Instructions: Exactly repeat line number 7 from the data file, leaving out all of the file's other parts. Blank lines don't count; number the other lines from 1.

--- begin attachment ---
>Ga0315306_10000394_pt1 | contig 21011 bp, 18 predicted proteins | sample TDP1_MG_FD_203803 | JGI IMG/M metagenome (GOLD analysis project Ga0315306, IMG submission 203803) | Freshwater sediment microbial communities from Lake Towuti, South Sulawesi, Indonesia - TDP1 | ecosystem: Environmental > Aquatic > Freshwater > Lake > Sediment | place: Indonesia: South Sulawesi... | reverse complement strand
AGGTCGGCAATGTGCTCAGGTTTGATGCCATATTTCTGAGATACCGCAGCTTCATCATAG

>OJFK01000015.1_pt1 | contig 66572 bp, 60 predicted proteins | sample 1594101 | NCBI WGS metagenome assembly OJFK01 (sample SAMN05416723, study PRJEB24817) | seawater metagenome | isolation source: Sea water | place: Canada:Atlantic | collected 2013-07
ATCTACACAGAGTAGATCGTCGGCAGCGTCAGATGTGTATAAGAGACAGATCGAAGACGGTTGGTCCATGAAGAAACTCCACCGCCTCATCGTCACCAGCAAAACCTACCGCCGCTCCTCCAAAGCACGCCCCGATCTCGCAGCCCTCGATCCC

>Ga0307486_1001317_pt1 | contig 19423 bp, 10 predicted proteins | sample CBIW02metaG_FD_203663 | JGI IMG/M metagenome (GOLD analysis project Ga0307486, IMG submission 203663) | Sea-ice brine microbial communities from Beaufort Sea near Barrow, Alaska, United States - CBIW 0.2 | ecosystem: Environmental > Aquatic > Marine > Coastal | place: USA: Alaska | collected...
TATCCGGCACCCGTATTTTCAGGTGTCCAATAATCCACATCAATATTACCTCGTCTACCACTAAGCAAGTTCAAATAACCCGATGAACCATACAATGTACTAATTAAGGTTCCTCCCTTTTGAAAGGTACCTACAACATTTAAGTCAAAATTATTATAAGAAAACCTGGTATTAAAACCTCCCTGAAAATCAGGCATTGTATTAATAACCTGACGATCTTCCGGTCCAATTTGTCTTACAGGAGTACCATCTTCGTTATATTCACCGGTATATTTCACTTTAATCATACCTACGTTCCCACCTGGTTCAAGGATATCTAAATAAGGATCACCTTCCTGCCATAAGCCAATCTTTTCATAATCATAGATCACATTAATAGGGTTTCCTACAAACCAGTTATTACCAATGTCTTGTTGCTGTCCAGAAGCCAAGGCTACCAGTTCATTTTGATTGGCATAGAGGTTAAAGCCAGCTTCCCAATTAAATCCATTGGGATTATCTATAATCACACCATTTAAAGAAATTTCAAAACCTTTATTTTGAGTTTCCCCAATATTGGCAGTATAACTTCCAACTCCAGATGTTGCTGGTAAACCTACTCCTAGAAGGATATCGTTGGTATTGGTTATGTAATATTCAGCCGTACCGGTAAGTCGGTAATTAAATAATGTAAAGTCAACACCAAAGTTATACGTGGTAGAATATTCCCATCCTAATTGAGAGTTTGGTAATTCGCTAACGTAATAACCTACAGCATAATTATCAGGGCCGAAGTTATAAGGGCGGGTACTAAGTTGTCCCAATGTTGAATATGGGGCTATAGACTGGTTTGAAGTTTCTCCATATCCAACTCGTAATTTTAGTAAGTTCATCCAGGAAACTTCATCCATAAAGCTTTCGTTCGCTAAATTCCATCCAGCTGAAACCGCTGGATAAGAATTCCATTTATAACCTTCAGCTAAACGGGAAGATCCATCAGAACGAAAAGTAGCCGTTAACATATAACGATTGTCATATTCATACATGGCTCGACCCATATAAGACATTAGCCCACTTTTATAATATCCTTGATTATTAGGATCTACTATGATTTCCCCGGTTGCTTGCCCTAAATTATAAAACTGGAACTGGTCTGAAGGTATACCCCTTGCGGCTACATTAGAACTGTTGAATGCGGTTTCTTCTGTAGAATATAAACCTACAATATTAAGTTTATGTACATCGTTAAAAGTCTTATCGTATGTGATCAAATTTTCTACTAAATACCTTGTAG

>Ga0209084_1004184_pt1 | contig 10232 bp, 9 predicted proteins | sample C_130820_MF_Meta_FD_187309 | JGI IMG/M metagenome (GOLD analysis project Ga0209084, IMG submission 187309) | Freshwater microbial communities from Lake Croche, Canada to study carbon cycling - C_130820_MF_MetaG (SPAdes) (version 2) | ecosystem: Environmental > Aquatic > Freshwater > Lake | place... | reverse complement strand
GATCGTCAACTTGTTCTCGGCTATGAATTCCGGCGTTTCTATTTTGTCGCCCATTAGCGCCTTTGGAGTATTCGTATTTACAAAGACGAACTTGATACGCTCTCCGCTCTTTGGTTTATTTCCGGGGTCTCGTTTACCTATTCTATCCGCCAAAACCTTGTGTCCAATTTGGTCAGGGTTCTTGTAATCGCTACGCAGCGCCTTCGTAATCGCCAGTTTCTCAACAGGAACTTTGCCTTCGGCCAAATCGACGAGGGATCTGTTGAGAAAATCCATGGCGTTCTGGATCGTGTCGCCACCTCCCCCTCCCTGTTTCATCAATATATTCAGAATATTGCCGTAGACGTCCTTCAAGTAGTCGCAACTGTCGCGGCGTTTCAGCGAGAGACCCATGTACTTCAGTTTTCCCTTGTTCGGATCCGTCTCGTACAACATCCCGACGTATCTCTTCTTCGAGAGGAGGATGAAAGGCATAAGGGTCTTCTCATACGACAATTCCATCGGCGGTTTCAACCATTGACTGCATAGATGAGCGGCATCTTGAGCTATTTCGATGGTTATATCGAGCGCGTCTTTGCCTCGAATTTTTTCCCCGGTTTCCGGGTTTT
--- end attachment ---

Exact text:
>Ga0209084_1004184_pt1 | contig 10232 bp, 9 predicted proteins | sample C_130820_MF_Meta_FD_187309 | JGI IMG/M metagenome (GOLD analysis project Ga0209084, IMG submission 187309) | Freshwater microbial communities from Lake Croche, Canada to study carbon cycling - C_130820_MF_MetaG (SPAdes) (version 2) | ecosystem: Environmental > Aquatic > Freshwater > Lake | place... | reverse complement strand